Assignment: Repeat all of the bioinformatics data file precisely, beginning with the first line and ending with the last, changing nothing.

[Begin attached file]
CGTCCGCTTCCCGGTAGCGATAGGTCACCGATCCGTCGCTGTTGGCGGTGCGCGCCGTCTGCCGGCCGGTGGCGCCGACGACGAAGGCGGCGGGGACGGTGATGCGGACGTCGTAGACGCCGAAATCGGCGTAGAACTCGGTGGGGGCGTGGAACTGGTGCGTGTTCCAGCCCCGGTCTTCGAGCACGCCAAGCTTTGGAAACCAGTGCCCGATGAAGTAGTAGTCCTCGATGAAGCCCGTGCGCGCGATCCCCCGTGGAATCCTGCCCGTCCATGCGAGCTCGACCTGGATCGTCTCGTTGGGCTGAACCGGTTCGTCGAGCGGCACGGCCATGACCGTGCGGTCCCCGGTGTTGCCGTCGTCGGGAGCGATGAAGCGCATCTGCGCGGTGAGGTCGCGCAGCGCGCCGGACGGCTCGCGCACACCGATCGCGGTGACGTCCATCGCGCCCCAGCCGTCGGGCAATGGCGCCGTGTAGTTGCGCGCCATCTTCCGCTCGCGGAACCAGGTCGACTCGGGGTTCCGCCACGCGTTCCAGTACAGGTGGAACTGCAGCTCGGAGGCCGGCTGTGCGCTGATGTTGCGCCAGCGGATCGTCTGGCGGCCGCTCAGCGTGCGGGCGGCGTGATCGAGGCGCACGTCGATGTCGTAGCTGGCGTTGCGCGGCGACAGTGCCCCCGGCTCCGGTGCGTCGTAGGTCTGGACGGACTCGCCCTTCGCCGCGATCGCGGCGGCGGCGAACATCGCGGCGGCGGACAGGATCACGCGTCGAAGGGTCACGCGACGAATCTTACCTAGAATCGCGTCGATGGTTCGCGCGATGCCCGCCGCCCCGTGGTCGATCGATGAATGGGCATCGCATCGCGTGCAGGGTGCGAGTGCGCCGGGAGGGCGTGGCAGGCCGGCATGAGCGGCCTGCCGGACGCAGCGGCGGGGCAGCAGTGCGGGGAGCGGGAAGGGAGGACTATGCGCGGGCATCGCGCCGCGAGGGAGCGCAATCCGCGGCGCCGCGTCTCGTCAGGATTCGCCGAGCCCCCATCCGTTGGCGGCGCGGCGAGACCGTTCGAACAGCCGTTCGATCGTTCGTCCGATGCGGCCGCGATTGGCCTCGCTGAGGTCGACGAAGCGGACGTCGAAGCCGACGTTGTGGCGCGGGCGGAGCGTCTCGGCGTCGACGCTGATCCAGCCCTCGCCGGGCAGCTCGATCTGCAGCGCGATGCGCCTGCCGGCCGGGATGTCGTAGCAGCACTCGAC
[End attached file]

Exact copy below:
CGTCCGCTTCCCGGTAGCGATAGGTCACCGATCCGTCGCTGTTGGCGGTGCGCGCCGTCTGCCGGCCGGTGGCGCCGACGACGAAGGCGGCGGGGACGGTGATGCGGACGTCGTAGACGCCGAAATCGGCGTAGAACTCGGTGGGGGCGTGGAACTGGTGCGTGTTCCAGCCCCGGTCTTCGAGCACGCCAAGCTTTGGAAACCAGTGCCCGATGAAGTAGTAGTCCTCGATGAAGCCCGTGCGCGCGATCCCCCGTGGAATCCTGCCCGTCCATGCGAGCTCGACCTGGATCGTCTCGTTGGGCTGAACCGGTTCGTCGAGCGGCACGGCCATGACCGTGCGGTCCCCGGTGTTGCCGTCGTCGGGAGCGATGAAGCGCATCTGCGCGGTGAGGTCGCGCAGCGCGCCGGACGGCTCGCGCACACCGATCGCGGTGACGTCCATCGCGCCCCAGCCGTCGGGCAATGGCGCCGTGTAGTTGCGCGCCATCTTCCGCTCGCGGAACCAGGTCGACTCGGGGTTCCGCCACGCGTTCCAGTACAGGTGGAACTGCAGCTCGGAGGCCGGCTGTGCGCTGATGTTGCGCCAGCGGATCGTCTGGCGGCCGCTCAGCGTGCGGGCGGCGTGATCGAGGCGCACGTCGATGTCGTAGCTGGCGTTGCGCGGCGACAGTGCCCCCGGCTCCGGTGCGTCGTAGGTCTGGACGGACTCGCCCTTCGCCGCGATCGCGGCGGCGGCGAACATCGCGGCGGCGGACAGGATCACGCGTCGAAGGGTCACGCGACGAATCTTACCTAGAATCGCGTCGATGGTTCGCGCGATGCCCGCCGCCCCGTGGTCGATCGATGAATGGGCATCGCATCGCGTGCAGGGTGCGAGTGCGCCGGGAGGGCGTGGCAGGCCGGCATGAGCGGCCTGCCGGACGCAGCGGCGGGGCAGCAGTGCGGGGAGCGGGAAGGGAGGACTATGCGCGGGCATCGCGCCGCGAGGGAGCGCAATCCGCGGCGCCGCGTCTCGTCAGGATTCGCCGAGCCCCCATCCGTTGGCGGCGCGGCGAGACCGTTCGAACAGCCGTTCGATCGTTCGTCCGATGCGGCCGCGATTGGCCTCGCTGAGGTCGACGAAGCGGACGTCGAAGCCGACGTTGTGGCGCGGGCGGAGCGTCTCGGCGTCGACGCTGATCCAGCCCTCGCCGGGCAGCTCGATCTGCAGCGCGATGCGCCTGCCGGCCGGGATGTCGTAGCAGCACTCGAC